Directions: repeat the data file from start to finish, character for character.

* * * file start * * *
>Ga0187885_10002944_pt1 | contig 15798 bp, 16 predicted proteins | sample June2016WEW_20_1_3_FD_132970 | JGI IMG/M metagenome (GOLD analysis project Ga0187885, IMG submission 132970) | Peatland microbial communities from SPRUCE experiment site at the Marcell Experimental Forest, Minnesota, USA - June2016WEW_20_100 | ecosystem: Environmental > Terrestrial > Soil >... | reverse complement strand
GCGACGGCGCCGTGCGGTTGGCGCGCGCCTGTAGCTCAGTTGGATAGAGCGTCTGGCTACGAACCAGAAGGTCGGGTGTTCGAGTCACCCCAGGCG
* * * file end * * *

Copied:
>Ga0187885_10002944_pt1 | contig 15798 bp, 16 predicted proteins | sample June2016WEW_20_1_3_FD_132970 | JGI IMG/M metagenome (GOLD analysis project Ga0187885, IMG submission 132970) | Peatland microbial communities from SPRUCE experiment site at the Marcell Experimental Forest, Minnesota, USA - June2016WEW_20_100 | ecosystem: Environmental > Terrestrial > Soil >... | reverse complement strand
GCGACGGCGCCGTGCGGTTGGCGCGCGCCTGTAGCTCAGTTGGATAGAGCGTCTGGCTACGAACCAGAAGGTCGGGTGTTCGAGTCACCCCAGGCG